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Undercover 'shopping' to evaluate lab services.

Wonder what goes on at your outpatient labs when you're not there? This clever adaptation from the retail world can help you ferret out foul play and affirm first-rate employees.

ABOUT TWO WEEKS before Christmas, a patient, who required a preemployment drug test, offered a phlebotomist at one of our outpatient centers $100 to substitute her urine for the patient's. The patient told the phlebotomist that he really needed the job for which he was applying in order to give his wife and children a decent Christmas, but he was afraid his drug test would be positive. He was willing to pay almost anything for clean urine.

The phlebotomist refused and later reported the incident to her supervisor. When we talked about the incident the next day, we decided two things: 1) The phlebotomist who turned down the $100 so close to Christmas was to be commended, and 2) We needed to devise a way to find out if this sort of thing was happening at our other nine outpatient locations.

The more we talked, the more we realized we had no way of monitoring adequately all 10 locations and their employees for such activities or for some of the behaviors that had been reported on patient comment cards. Was one of our phlebotomists really rude to patients? Were there really blood spots on the wall? Did the phlebotomist really wear baggy pants and thongs?

For years department stores, supermarkets, discount stores, and even banks have used undercover "shoppers" or customers to observe and evaluate their facilities and employees without the workers being aware. The shoppers check for cleanliness, friendliness, attractively arranged merchandise, and service. Why couldn't we use the same concept to monitor our outpatient locations?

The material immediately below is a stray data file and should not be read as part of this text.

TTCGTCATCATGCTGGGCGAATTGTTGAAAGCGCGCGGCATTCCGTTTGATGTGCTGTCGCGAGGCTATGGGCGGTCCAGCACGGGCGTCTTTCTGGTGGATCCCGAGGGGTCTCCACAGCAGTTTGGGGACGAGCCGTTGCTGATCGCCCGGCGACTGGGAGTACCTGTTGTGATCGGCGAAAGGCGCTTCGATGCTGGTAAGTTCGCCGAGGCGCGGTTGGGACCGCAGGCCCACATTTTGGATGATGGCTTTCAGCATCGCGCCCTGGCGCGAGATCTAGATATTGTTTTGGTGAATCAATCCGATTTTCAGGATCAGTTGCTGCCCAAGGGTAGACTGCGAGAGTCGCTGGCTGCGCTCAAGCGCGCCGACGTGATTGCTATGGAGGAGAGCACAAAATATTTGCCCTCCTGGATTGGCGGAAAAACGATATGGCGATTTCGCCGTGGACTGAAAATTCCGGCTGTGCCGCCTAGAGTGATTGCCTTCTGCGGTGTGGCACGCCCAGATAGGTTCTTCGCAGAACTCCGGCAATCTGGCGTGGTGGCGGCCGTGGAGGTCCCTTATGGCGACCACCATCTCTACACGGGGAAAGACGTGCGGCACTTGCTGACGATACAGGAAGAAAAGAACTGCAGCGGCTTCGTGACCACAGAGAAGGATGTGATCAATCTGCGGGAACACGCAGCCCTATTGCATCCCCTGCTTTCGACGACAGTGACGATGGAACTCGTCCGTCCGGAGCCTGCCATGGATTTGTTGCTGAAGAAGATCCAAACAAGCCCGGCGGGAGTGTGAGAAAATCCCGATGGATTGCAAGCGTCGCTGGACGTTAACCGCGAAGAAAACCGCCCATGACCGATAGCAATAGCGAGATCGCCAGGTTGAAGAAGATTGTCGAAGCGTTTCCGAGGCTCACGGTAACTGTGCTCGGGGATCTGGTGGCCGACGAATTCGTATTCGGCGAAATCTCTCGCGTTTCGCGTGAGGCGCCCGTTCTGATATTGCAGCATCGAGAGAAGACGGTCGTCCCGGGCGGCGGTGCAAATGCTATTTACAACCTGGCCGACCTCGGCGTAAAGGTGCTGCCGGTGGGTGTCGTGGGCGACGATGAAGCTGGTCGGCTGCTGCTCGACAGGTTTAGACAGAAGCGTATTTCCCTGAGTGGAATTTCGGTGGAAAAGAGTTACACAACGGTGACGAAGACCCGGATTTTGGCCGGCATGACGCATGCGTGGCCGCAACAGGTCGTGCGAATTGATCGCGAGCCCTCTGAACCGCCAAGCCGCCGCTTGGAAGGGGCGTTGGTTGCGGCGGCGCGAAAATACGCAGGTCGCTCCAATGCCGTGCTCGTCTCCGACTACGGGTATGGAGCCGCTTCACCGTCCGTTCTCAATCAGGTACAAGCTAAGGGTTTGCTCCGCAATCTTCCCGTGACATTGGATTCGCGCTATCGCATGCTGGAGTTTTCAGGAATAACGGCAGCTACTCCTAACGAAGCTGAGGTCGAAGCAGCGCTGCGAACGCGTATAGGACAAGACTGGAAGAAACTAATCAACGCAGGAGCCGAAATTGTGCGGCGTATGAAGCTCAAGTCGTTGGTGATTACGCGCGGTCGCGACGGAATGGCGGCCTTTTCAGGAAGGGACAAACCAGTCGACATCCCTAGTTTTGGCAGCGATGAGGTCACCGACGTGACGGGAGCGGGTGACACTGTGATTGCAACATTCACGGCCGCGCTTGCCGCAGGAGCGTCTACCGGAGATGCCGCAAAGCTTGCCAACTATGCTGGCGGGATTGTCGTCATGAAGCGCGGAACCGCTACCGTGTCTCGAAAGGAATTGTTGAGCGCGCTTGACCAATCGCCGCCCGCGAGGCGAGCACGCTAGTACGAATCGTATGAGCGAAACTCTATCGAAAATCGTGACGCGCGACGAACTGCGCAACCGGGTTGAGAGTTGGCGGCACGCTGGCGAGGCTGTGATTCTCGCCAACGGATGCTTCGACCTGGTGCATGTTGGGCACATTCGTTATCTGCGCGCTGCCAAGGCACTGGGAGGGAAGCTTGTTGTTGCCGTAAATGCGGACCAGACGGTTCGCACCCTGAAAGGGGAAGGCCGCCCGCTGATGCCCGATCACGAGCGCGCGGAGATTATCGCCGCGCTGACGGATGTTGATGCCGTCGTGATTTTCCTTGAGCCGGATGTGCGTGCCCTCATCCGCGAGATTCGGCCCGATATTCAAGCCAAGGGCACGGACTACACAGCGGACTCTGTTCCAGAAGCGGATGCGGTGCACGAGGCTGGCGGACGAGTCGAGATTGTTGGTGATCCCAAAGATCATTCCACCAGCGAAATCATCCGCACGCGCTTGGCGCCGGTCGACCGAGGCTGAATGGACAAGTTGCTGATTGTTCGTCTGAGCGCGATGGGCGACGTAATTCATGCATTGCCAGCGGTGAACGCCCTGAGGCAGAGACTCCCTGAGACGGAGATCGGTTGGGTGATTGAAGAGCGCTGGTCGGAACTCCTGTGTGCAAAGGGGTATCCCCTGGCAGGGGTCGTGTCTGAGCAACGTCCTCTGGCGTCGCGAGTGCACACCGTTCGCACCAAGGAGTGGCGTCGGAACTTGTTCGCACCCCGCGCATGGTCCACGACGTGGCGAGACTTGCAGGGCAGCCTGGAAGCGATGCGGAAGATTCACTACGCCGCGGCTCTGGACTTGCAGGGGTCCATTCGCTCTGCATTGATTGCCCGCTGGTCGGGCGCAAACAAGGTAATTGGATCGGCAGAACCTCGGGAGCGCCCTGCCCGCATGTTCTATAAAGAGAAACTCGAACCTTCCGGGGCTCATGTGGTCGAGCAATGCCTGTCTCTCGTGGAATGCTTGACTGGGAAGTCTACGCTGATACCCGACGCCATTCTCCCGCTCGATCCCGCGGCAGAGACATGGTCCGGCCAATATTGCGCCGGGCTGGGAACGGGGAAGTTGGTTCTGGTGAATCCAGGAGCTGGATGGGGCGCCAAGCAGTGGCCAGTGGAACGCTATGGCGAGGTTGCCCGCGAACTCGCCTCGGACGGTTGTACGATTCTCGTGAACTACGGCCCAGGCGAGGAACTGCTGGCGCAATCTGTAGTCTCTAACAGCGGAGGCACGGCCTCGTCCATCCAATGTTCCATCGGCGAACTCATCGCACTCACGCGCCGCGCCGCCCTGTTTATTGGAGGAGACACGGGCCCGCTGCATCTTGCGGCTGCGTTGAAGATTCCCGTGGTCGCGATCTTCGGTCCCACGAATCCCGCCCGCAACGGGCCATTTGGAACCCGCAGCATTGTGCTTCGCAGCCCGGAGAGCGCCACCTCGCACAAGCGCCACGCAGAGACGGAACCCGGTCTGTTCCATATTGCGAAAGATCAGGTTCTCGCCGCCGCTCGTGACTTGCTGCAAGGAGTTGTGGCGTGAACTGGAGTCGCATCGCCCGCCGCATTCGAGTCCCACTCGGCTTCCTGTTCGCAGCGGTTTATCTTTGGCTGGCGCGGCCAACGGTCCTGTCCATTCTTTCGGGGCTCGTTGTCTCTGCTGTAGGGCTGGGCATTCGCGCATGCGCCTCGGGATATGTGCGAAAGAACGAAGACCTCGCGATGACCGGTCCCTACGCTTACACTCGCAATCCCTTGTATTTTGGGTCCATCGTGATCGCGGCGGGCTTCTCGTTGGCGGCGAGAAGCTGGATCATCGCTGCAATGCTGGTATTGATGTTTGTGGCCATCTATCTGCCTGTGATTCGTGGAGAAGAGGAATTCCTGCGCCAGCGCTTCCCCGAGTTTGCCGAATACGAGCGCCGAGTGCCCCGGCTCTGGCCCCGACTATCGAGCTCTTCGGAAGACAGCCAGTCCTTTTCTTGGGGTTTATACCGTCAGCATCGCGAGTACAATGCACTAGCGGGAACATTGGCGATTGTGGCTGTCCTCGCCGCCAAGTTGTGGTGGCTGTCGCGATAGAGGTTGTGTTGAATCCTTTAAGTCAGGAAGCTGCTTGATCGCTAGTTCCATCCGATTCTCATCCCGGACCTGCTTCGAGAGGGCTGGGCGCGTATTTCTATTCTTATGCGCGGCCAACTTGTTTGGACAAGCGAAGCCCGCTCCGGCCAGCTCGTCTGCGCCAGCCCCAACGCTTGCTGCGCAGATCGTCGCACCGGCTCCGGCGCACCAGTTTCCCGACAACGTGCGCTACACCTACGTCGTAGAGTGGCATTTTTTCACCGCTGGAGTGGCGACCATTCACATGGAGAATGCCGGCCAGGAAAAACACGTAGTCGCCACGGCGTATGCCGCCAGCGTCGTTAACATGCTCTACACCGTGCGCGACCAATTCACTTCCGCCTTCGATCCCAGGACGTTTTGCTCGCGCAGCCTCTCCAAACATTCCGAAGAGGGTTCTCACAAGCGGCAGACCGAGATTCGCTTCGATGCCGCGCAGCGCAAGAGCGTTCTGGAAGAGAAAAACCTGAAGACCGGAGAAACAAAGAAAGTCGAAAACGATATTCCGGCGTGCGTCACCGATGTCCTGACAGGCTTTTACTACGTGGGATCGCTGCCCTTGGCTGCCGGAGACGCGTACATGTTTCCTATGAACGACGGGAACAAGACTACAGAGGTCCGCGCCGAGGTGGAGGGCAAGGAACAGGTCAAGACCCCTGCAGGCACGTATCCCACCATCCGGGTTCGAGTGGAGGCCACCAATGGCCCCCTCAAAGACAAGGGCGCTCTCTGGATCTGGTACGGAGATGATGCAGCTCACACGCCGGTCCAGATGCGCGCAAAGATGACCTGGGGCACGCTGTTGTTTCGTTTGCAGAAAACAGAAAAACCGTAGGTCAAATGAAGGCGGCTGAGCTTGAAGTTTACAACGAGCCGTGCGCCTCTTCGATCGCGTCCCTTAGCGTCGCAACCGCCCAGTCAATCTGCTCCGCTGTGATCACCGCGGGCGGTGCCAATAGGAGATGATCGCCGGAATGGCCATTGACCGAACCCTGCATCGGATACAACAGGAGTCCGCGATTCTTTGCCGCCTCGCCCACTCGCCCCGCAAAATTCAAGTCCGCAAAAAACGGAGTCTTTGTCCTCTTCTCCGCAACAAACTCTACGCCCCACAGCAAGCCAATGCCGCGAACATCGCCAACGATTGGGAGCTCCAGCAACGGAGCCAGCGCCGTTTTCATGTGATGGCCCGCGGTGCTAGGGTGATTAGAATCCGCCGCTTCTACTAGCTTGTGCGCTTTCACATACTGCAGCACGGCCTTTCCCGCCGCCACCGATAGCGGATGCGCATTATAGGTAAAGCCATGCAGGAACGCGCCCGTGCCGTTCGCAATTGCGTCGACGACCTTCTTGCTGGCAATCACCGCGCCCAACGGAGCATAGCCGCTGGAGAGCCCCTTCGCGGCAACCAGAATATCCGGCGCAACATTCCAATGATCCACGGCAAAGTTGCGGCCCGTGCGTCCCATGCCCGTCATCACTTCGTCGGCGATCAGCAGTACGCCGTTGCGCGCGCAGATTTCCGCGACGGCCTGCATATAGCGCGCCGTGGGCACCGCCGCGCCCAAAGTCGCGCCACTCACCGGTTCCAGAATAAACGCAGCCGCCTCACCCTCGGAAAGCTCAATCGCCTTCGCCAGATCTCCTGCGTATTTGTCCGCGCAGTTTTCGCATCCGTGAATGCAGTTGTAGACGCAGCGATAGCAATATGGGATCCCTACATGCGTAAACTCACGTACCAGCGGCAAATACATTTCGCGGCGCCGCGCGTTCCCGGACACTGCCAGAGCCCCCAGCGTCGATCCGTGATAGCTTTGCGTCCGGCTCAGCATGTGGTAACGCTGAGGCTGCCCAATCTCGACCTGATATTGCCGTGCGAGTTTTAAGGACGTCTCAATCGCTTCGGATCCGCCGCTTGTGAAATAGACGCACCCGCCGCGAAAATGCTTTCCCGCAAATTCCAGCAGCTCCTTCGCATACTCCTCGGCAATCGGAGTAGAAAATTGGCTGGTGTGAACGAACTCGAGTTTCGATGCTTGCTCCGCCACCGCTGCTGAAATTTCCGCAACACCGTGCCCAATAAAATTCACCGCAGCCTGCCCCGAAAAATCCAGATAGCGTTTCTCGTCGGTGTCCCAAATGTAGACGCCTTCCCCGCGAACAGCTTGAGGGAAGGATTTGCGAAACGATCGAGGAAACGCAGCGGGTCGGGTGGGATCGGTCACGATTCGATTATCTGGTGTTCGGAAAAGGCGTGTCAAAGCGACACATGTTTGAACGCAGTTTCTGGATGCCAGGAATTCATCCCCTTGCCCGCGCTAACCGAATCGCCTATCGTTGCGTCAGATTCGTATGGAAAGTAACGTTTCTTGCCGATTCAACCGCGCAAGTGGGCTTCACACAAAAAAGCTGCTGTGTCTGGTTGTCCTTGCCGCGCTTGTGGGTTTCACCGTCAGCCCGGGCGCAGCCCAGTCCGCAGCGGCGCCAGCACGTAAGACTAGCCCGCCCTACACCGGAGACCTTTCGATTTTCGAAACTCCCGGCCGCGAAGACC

We agreed on a 6-step process that was implemented immediately. First, we had to determine what image we wanted our labs to project. Second, we designed an evaluation form around the elements necessary to create the image we desired. Third, we selected and trained our shoppers. Fourth, we informed all of our employees of the program and implemented it. Fifth, we developed a system for evaluating results. And finally, we developed mechanisms for providing employees with feedback.

* Selecting an image. What image did our laboratory want to convey through our outpatient centers? Since we are an independent laboratory, patients' only knowledge of us is what they experience at our outpatient locations. We wanted patients to regard us as a professional organization that cares for each and every one of them; we wanted them to feel they were entering a clean, neat facility with fast, friendly service. And we wanted them to think our employees were the best!

* Developing the form. With those thoughts in mind, we designed our "Shopper Report TABULAR DATA OMITTED Form". Using a 1-5 rating system, the form aids shoppers in evaluating various aspects of the outpatient labs. For example, one item on the form asks shoppers whether a blueing agent was used in the toilet bowls of the lab they are inspecting. This is important because some patients coming to the lab for drug screens are not above substituting toilet water for their urine specimen.

* Choosing and training shoppers. To start, we established four false accounts. We printed request forms with the four false names on them and addresses that belonged to some of the members of the committee designing the program. The first shoppers we selected were friends and family members ranging in age from 18 to 70. We met with all of the volunteer shoppers and reviewed the checklist item by item, explaining what to look for. We selected the outpatient centers to which they would go based on comments from patients and physicians.